Once you start realising that, you become strong again," he told another paper in 1992. His strength, though, didn't last."I do not want to give any more embarrassment to my family and friends," he wrote in his suicide note, which also suggested that he was being blackmailed by the American youth at the centre of the recent allegations. "I hear you say, 'Well, why run if you're innocent?' Well justice isn't always fair. Silly thing really, but you know what happens when you panic."Unable to identify with, or gain acceptance from, the many contradictory cliques and special-interest groups which are now claiming him as their own fallen angel, Justin Fashanu hanged himself in the East End which had been his first home. And as with those other recent icons who have died young - Michael Hutchence, River Phoenix and even Diana, Princess of Wales - it has already begun to take on mythological importance. But the reality behind the headlines was that of a charming man who had simply ceased to live a charmed life.
As the Pink Paper wrote: "His life (like his football) became erratic: bravery alternated with stupidity, consistency was supplanted by transiency."Fashanu had spoken of suicide before, only to dismiss it with the conviction of the born-again: "I was close to suicide many times .. then I realised I had this responsibility. His charm (journalists speak of him remembering their names years after a short interview) was having to paper over ever-widening cracks. In his 37 years he was to veer between football maestro and football flop; between the machismo of the dressing- room and the campness of the club scene; between his Christianity and Conservative leanings and his tawdry boasts of sexual conquests.It was a life of so much fantasy, bursting with make-believe soap-opera storylines. "There were idiosyncracies: he used to bring his own lunch in Tupperware dishes It was his health food. Footballers don't like shirkers, and he certainly produced enough effort to make him one of the lads He was great company, he was funny, he was stylish. He used to go to team parties, and join in what we did."Ivan Golac, the former Southampton team-mate who was later to become Fashanu's mentor and manager at Torquay (10 goals in 21 appearances in the early Nineties), says: "Justin was very brave With his height and power, he was very special. You could talk to him, and see in him someone who wanted to learn."But there were always those manifest contradictions which it seems he could never quite reconcile in his own mind.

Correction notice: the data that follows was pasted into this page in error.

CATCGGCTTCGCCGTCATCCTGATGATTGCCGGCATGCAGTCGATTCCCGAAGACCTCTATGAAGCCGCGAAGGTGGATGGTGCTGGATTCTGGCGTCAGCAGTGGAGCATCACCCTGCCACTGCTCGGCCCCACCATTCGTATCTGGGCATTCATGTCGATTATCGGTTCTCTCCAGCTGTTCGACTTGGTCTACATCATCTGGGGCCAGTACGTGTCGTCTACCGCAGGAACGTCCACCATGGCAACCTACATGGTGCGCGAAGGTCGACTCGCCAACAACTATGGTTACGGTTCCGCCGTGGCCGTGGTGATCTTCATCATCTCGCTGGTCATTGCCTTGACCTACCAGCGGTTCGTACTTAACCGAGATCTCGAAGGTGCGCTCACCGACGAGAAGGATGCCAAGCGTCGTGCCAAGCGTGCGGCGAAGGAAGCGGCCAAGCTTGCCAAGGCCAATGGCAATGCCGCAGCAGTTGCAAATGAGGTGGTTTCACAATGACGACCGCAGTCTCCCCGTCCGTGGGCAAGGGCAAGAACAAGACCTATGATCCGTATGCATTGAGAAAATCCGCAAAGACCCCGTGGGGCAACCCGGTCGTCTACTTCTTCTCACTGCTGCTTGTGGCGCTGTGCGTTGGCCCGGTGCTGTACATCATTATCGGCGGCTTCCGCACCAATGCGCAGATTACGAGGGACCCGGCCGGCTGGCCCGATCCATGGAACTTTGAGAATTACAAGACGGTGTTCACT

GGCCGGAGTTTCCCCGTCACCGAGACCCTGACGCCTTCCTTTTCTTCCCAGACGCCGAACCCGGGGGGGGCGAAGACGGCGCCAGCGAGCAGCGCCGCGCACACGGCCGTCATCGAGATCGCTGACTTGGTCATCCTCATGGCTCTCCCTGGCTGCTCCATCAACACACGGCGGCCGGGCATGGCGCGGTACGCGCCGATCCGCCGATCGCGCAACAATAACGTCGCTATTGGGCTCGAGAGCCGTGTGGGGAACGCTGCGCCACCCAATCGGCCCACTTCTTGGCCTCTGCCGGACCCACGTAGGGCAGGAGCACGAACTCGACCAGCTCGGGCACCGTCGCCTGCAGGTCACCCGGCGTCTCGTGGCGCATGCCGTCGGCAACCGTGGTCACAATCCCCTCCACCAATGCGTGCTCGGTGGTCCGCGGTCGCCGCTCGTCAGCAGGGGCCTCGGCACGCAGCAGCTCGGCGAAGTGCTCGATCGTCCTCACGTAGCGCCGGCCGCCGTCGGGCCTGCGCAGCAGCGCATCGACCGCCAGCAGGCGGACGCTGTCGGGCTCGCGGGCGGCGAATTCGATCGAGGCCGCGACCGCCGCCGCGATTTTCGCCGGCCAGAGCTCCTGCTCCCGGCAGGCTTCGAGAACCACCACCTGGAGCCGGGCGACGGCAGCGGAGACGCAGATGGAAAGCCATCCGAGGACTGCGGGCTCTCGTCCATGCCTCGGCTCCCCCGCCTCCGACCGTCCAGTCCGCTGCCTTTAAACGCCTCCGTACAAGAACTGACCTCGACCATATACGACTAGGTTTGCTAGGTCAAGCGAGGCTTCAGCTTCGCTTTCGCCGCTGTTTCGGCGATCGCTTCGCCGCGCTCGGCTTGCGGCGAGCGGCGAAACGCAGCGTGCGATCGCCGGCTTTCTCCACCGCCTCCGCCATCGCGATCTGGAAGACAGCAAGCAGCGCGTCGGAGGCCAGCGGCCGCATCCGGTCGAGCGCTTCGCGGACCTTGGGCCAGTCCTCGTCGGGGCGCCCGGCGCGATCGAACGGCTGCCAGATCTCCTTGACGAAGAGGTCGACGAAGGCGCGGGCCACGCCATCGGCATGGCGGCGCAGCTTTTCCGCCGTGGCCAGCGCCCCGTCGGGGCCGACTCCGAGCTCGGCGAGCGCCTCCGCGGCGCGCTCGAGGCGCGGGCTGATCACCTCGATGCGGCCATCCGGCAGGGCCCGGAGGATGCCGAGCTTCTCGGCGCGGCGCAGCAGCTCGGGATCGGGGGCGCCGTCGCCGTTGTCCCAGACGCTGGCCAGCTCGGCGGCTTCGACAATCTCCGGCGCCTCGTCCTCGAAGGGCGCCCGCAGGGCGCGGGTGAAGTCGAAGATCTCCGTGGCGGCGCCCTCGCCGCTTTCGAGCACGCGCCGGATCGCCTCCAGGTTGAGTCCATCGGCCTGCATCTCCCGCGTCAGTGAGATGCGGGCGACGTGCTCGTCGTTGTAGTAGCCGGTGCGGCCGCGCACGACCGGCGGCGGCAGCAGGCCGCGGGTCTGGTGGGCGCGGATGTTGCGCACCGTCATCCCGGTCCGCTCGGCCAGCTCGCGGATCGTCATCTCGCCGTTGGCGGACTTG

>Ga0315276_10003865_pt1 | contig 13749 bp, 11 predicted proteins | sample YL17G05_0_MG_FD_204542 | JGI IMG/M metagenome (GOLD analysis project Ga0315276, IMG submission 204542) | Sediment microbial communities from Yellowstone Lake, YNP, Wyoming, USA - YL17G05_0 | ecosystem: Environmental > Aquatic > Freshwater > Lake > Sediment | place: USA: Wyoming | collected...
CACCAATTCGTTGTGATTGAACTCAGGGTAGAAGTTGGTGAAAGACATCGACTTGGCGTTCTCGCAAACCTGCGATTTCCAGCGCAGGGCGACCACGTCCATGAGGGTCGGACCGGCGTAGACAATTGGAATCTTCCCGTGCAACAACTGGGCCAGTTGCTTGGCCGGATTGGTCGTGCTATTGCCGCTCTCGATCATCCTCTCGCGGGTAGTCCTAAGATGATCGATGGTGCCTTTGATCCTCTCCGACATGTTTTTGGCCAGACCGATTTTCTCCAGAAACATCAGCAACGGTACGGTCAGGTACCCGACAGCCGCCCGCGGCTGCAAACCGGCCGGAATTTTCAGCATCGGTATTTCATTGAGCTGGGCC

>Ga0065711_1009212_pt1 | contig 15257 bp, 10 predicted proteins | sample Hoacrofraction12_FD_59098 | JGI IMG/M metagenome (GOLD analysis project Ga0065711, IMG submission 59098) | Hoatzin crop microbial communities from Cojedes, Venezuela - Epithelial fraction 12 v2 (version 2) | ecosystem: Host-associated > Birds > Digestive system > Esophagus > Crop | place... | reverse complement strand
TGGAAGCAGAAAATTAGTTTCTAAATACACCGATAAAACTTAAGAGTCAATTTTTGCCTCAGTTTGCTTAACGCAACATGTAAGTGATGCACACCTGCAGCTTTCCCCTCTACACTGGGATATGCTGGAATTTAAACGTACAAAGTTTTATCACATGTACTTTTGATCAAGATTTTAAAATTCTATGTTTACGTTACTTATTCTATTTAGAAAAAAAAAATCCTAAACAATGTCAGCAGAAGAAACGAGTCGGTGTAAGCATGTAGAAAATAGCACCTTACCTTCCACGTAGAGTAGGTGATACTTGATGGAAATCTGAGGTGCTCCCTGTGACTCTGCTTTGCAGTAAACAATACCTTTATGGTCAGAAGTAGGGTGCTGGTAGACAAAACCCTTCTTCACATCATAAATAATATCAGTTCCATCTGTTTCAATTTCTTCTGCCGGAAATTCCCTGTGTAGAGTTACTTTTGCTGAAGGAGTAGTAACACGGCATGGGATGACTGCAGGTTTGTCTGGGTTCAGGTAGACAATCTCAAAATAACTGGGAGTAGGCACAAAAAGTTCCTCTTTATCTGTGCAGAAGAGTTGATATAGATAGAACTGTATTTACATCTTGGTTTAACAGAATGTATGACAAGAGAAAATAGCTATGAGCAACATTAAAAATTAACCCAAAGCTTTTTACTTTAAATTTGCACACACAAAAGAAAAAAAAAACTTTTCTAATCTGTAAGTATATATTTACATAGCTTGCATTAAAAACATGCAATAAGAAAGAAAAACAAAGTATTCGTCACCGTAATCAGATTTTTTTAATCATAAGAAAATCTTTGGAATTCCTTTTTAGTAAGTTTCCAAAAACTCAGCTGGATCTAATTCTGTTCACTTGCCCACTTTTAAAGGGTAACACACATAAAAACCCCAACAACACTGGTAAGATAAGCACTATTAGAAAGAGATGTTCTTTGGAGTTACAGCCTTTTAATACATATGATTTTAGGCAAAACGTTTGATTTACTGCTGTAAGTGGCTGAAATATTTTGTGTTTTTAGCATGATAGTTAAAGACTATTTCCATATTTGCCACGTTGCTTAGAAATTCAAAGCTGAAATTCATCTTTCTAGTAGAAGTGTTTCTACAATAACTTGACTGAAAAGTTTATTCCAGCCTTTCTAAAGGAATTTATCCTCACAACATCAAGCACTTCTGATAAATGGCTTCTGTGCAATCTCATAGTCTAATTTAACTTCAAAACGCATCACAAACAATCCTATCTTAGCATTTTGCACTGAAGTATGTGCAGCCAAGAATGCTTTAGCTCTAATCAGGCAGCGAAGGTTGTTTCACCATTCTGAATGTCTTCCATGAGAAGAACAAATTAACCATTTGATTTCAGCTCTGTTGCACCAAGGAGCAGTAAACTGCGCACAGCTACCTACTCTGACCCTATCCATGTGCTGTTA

He had become like a leader for the other boys, he was very disciplined and the boys liked him. If someone had given him direction over a long period of time, he might have been happier He was a character, and very bright. I remember when we played Hearts when I was managing Dundee United, and Justin caused us so many problems He could hold the ball up so well. The only way he could play was if someone - a magistrate - could identify him as who he said he was. Luckily I had been a magistrate and could do it."It was while playing for Norwich, in the old-style First Division, that Fashanu produced one of those sublime pieces of football that - as his playing days soured - was to hang around his neck as a reminder of the arrogance and audacity he had once shown in front of goal. "John is much more aware of Nelson Mandela and all this kind of baloney.